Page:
“Doctoring her seemed to her as absurd as putting together the pieces of a broken vase. Her heart was broken. Why would they try to cure her with pills and powders?”

Leo Tolstoy

It has been said that trees are imperfect men, and seem to bemoan their imprisonment rooted in the ground. But they never seem so to me. I never saw a discontented tree. They grip the ground as though they liked it, and though fast rooted they travel about as far as we do. They go wandering forth in all directions with every wind, going and coming like ourselves, traveling with us around the sun two million miles a day, and through space heaven knows how fast and far!
John Muir, July 1890

DSCN8061
(our son in 1999 standing beside the posted construction permit allowing us to begin construction on our home, with one of the oaks situated behind him)

In the grand scheme of life, on Life’s Richter scale, this crisis of mine is not up there with the usual calamities which are catastrophic to life and limb.
Yet to my heart, well, it feels as if someone has reached into my chest and just pulled it on out.

I’ve made mention in the past about the two oak trees out in front of our house. The two trees which were actually situated in a perfect setting for the construction of the house as we would be able to showcase the trees just as the trees showcased our house. Our house was nestled perfectly in-between and under their growing arms. These two trees are what offset our house and made it what it is in the vast realm of my concept of landscaping.

DSCN1993

Maybe it’s because I grew up in a city during the height of post war urban sprawl.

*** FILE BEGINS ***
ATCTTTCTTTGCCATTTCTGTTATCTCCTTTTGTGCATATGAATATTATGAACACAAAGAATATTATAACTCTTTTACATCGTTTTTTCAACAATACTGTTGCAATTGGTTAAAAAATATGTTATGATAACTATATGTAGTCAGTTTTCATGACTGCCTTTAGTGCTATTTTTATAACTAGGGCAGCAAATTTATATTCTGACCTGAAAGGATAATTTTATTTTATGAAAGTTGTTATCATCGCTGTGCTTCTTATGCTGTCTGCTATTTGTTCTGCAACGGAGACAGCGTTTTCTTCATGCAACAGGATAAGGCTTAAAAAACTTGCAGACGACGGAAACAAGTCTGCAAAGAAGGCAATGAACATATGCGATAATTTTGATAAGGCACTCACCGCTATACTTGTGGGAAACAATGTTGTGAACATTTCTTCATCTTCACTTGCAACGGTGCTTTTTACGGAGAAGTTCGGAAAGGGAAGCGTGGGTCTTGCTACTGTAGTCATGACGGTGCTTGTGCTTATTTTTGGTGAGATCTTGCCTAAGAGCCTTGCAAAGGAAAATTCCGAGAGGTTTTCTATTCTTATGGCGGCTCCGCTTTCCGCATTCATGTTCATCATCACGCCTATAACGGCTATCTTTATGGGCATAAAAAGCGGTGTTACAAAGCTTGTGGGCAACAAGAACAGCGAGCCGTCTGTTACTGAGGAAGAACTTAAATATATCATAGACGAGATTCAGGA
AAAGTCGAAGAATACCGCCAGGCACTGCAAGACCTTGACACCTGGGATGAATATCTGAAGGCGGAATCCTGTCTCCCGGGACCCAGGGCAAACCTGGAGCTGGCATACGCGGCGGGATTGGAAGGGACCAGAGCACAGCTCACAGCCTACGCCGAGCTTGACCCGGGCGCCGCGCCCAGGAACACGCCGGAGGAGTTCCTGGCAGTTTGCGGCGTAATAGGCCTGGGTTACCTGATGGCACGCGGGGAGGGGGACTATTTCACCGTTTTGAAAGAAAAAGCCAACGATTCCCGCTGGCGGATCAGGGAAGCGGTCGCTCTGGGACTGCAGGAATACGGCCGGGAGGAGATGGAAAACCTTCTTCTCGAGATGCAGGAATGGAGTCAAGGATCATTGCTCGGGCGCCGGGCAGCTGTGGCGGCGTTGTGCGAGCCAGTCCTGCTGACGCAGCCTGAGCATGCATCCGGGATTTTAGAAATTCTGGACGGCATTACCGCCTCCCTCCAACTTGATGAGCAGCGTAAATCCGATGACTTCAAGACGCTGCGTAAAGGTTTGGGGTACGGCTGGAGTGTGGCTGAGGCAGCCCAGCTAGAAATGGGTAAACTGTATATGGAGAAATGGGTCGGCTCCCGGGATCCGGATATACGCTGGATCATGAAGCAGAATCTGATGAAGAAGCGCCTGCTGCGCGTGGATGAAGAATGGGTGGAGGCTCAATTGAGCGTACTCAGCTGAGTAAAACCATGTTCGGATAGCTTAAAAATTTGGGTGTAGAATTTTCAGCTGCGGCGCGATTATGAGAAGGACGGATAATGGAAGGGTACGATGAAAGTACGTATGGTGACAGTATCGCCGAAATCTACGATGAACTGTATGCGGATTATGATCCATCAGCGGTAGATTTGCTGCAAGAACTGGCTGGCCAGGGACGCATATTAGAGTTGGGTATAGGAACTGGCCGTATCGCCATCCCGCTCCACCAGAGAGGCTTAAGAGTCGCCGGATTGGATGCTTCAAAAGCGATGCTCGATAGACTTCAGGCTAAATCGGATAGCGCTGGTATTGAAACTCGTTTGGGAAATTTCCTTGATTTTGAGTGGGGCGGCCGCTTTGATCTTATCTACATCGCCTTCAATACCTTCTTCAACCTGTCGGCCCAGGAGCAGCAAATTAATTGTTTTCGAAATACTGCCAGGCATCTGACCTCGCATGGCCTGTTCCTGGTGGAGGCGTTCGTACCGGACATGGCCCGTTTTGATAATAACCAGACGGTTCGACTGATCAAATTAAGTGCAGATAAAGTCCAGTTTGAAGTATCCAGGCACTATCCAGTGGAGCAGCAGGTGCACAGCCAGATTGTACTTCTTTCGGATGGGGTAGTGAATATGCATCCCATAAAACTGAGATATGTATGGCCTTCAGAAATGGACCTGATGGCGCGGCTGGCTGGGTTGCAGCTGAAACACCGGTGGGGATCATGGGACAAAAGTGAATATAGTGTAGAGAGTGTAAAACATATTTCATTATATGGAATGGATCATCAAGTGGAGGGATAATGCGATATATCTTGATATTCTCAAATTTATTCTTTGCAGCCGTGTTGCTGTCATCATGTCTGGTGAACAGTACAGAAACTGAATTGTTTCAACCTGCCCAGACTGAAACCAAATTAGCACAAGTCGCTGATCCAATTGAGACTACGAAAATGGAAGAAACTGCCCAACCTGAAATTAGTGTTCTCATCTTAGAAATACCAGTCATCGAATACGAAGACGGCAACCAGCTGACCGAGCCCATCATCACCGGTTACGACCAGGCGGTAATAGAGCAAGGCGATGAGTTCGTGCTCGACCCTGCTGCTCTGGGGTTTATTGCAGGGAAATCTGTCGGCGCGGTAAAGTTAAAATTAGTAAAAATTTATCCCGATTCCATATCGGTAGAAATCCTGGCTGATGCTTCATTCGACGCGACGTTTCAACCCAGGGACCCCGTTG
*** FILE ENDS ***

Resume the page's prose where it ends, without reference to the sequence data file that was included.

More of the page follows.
Maybe it’s because all we had were a couple of tall toothpick like pines dotting our yard.
Maybe it’s because I always wanted a tree house but as I just stated— all we had were tall toothpick pines— not suitable for the building of a fort or treehouse.
Maybe it’s because somehow God anointed my heart to have a deep seeded love of and for trees, woods, forests. . .

As we’ve now been in our house going on 14 years, that little oak in the first picture with our son has since grown into a mighty majestic oak. This tree sported 4 bird feeders and 4 wooden bird houses–until today. Planted at its base were azaleas and day lilies. I had several adirondack chairs sitting beneath the tree’s gracious canopy of shade as this was a favorite place for me to sit seeking relief from a relentless summer’s sun when I was out doing yard work or merely seeking solitude enjoying a lazy Sunday afternoon reading.
Perhaps it was my grownup version of a perfect location for a “tree” house / fort.

A few years ago a tornado tore through our county, coming very close to our home. The winds were frightening as we sought shelter in our basement. Once the storm passed, we gave thanks to see that our home and yard had been spared. The only thing askew was one of the two oaks–the one at the far end of the house. It was obvious that the tree was “pushed” but not toppled by the destructive winds.

Also a few years ago, we began noticing an odd phenomenon with both oaks. Just as soon as April arrived each Spring, and the trees began sporting their new Springtime wardrobe of tender brightly colored green leaves, the leaves would begin falling. The leaves would turn a brownish yellowish greenish with brown spots. The leaves would proceed to drop falling off until Winter, leaving our yard looking as if we were stuck in some sort of perpetual Autumn-time mode. Which in turn keeps my husband nonplused by the constant barrage of dead leaves all over the lawn, the front walk, the shrubbery, etc, of which keeps our yard carpeted with dead leaves from April until the following April. . . when it begins all over again.

As our county does not currently have an Aborist, one to call upon when there are tree issues, I did my best to figure out what was afflicting our trees. Then on top of disease, both trees had now grown exponentially in size threatening both corners of the house should we be dealt a bad hand by Mother Nature.